In political debates about incidents of police officers shooting and killing Americans, a consistent narrative has emerged: There is an epidemic of white police officers targeting unarmed African Americans—the reason being that America’s police forces are so racially biased that they value the lives of blacks less than they value the lives of whites. Given the horrifying history of racism in the United States, this was never a far-fetched thesis. This phenomenon is at the heart of Black Lives Matter, a movement that has pushed media and politicians to consider the issue of police abuse as a matter of racial injustice. “Black men, unarmed, black teenagers, unarmed, and black children, unarmed, are being killed at a frightening level right now, including by members of law enforcement without accountability and without justice,” then-Texas Democratic congressman and now presidential candidate Beto O’Rourke told an audience last year. O’Rourke made the statement as part of a larger speech in support of NFL players such as Colin Kaepernick, who took a knee during the national anthem to protest racism …

What Does Teaching ‘White Privilege’ Actually Accomplish? Not What You Might Think (Or Hope)

I recently attended a Washington-D.C. event focused on community-building hosted by The Aspen Institute’s Weave project, which works to reduce social isolation and build bonds between Americans. During one portion of the event, various activists described how racism had impacted their lives and their communities. Following a number of such testimonials, a white woman from southeast Ohio named Sarah Adkins spoke about her own community work, which involves raising money to provide post-trauma support to individuals affected by tragedies. Perhaps because several speakers had discussed racism and issues related to white privilege, Adkins spoke about her own self-perceived racial privilege. “I followed the perfect mold…I did all the things, I went to college, and I keep thinking of white privilege in my head so forgive me, that’s what’s in my head right now, very much white privilege,” she said, while reflecting on her middle class life in an affluent neighborhood. But Adkins also went on to describe the reason she originally had become involved in community work—which is that her then-husband had killed both of …

Why Does Ralph Northam Deserve No Mercy?

Over the past week, Virginia’s Democratic Governor, Ralph Northam, has been engulfed in a firestorm. It follows the publication of a medical-school yearbook page of his that shows two individuals, one dressed in blackface and one in a Ku Klux Klan outfit. It is not clear from the photo whether Northam is one of these two individuals, or why he chose to include this image on his yearbook page. Upon the revelation of the photograph, the Governor issued a lengthy apology for the content of the page, which was published 35 years ago. He said he was “deeply sorry,” and called the costume “clearly racist and offensive.” He promised the people of Virginia that he would make amends: “I accept responsibility for my past actions and I am ready to do the hard work of regaining your trust.” Virginia’s state Senate Minority Leader, Richard Saslaw (a Democrat), issued a statement noting that Northam has opppsed racism as a public official, and that his behaviour from decades ago simply had no relation to who he is now: …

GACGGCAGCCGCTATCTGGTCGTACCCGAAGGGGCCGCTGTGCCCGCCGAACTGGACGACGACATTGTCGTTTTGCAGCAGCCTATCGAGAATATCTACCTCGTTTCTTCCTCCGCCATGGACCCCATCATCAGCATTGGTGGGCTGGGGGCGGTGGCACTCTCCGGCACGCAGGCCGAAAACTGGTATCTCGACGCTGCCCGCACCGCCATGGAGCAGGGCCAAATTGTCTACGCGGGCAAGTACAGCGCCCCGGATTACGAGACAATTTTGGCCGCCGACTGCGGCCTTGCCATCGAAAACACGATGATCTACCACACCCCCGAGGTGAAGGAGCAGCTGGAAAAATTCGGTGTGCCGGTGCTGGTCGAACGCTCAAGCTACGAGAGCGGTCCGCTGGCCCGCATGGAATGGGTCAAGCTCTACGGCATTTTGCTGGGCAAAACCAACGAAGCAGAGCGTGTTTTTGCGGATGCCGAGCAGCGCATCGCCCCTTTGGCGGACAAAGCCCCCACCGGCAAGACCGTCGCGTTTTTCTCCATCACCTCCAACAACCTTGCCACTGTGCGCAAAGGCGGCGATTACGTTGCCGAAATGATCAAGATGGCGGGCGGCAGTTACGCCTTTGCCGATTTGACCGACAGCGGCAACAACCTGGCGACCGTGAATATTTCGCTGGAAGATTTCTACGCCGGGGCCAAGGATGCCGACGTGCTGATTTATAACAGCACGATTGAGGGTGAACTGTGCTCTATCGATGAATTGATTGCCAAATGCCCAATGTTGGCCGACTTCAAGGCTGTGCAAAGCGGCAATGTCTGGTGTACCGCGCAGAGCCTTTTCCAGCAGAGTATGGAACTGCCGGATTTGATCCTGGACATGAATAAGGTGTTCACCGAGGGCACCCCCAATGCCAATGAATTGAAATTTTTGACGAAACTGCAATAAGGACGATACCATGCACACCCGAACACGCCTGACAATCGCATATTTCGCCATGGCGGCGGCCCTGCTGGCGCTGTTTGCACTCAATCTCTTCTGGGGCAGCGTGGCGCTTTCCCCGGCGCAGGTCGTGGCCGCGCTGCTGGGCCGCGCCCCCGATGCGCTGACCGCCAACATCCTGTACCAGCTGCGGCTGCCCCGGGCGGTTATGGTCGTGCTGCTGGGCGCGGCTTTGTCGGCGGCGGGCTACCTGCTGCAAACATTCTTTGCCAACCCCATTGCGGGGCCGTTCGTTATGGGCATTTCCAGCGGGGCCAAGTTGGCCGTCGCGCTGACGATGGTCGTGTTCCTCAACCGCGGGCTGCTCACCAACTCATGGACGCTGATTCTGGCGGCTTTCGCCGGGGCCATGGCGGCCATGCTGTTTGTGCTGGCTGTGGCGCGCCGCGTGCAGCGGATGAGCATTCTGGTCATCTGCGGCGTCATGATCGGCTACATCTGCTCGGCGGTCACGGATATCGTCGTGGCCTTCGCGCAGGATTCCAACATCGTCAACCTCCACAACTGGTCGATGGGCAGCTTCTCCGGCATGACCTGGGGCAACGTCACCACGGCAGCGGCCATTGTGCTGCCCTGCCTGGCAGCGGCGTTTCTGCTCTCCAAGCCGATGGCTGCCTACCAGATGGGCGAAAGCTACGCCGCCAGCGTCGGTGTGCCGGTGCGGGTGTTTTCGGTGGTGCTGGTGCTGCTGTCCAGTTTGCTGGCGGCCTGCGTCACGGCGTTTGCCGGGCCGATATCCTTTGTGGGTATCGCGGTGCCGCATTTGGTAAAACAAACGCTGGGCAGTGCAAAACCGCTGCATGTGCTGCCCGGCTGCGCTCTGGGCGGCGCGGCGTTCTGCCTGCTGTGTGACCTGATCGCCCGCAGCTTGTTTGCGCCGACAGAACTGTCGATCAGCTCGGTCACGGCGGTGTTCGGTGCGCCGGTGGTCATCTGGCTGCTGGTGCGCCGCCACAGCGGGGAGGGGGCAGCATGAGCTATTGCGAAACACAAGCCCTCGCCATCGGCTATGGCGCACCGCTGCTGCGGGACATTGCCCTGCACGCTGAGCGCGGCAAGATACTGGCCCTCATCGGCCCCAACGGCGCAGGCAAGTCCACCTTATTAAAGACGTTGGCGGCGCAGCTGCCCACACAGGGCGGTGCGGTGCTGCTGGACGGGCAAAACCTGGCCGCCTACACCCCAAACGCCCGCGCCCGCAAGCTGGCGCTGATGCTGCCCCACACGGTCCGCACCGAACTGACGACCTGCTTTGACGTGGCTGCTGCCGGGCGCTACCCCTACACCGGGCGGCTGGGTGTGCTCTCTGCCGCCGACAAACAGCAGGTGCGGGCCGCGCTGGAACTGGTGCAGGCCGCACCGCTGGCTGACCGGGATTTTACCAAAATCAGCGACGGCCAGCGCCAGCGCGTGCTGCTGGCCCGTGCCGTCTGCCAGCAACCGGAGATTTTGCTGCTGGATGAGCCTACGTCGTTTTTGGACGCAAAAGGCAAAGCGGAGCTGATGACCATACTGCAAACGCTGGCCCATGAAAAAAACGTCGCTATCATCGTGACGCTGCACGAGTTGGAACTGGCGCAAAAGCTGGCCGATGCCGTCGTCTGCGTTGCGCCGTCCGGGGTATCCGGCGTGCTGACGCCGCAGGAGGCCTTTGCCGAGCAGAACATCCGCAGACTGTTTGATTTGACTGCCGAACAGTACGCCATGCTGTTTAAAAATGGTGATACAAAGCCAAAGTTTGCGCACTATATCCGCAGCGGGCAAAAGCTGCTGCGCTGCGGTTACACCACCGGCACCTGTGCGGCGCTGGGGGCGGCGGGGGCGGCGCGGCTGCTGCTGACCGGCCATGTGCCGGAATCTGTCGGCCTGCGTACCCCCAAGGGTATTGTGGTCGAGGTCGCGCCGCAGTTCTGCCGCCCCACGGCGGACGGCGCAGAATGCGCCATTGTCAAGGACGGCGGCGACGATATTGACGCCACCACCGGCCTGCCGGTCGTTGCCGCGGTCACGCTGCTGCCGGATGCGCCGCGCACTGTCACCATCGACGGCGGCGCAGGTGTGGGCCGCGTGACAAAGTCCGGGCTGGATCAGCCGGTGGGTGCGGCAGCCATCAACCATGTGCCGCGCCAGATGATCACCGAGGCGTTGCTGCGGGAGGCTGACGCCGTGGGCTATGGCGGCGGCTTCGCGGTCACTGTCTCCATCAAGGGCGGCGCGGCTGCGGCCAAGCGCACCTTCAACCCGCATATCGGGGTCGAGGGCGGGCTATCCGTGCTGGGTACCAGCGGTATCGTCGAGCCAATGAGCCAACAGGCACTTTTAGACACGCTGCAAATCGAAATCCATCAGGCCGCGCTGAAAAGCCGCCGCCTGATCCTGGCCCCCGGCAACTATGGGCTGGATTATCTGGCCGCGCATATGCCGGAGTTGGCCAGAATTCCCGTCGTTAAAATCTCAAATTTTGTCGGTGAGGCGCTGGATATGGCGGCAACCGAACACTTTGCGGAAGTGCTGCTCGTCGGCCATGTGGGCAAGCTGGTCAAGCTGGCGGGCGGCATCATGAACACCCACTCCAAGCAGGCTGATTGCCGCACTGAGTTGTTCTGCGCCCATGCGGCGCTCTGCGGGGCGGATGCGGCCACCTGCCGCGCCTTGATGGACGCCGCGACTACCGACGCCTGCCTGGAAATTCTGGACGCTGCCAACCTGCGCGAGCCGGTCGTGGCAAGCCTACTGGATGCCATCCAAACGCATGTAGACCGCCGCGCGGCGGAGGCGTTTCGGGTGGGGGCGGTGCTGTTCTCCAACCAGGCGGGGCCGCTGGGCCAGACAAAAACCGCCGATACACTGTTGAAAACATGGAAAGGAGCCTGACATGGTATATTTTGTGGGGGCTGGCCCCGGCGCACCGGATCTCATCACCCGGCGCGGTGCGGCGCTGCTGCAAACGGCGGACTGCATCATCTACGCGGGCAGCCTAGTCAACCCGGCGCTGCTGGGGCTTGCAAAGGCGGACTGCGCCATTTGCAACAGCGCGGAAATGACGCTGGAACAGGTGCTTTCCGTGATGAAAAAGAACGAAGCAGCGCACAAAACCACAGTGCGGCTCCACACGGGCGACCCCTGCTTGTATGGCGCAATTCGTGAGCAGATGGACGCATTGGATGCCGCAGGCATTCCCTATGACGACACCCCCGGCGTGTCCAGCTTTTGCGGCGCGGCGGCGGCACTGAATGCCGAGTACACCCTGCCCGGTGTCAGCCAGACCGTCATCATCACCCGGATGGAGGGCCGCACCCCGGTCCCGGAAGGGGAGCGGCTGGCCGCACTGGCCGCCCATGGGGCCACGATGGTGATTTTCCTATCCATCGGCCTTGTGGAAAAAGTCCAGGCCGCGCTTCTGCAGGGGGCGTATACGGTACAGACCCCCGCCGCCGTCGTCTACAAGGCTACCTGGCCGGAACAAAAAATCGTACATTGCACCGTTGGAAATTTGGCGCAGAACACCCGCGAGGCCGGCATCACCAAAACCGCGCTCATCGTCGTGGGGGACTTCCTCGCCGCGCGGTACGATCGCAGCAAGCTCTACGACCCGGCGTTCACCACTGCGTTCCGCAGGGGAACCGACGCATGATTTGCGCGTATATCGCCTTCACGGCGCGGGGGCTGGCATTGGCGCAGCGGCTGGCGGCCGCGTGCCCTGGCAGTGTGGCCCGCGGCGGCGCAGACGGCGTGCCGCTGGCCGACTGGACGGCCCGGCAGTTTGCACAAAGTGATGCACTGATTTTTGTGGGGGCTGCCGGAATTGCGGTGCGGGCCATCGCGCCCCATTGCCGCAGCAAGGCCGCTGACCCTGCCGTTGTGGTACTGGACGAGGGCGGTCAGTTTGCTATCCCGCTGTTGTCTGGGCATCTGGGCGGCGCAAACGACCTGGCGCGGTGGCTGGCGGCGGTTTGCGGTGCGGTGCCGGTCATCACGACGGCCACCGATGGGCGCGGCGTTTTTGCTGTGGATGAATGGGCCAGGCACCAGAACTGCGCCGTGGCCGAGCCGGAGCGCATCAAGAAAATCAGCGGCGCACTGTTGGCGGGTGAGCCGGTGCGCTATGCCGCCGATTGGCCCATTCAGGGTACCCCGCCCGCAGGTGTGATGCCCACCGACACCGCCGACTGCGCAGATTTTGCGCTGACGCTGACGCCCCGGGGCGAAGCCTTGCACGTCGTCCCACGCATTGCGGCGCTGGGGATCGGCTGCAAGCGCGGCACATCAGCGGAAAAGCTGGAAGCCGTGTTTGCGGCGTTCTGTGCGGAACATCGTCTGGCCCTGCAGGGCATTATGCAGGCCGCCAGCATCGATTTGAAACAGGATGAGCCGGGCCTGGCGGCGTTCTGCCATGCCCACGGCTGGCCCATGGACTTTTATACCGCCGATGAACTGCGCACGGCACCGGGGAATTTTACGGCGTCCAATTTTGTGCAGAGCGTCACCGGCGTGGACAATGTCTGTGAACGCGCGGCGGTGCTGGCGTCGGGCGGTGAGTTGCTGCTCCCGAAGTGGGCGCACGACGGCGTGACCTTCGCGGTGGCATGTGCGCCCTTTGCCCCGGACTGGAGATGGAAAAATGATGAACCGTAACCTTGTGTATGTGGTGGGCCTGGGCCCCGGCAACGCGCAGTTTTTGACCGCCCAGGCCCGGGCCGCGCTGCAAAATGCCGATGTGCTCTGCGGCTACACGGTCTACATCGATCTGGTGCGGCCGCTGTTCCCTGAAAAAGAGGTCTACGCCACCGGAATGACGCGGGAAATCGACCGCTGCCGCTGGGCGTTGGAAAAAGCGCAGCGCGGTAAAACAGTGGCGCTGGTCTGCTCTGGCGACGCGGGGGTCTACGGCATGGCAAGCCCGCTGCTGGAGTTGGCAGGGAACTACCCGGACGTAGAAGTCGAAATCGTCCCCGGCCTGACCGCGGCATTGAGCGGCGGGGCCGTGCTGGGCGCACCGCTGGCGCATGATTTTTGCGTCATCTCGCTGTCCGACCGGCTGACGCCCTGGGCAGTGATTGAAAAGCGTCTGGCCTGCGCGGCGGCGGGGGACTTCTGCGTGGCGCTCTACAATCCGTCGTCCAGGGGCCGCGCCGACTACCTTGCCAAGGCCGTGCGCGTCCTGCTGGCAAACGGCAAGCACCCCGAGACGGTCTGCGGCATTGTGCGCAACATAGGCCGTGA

To Honor Murder Victims, Stop Fixating on the Race of Their Killers 

On December 30, a 7-year-old Houston girl named Jazmine Barnes was killed in a drive-by shooting. Witnesses to the crime, including family members, pointed out that a white man in a pick-up truck had fled the scene. This became the profile authorities used to pursue the shooter. Witness testimony often is unreliable, but it is perfectly valid for such accounts to serve as the basis for a police search. The tip soon took on a life of its own, however, when a plethora of liberal celebrities and activists jumped to the conclusion that Barnes, an African American girl, had been murdered by a white man consumed by racism. The story soon was being treated as a “national story about race and violence.” A lawyer for the victim’s family stated that there could be no rationale for the killing “other than hate.” The Leadership Conference on Civil and Human Rights definitively claimed that Barnes had been killed when “a white gunman fired into her mother’s care.” It used the hashtag #SayHerName, a throwback to a Black …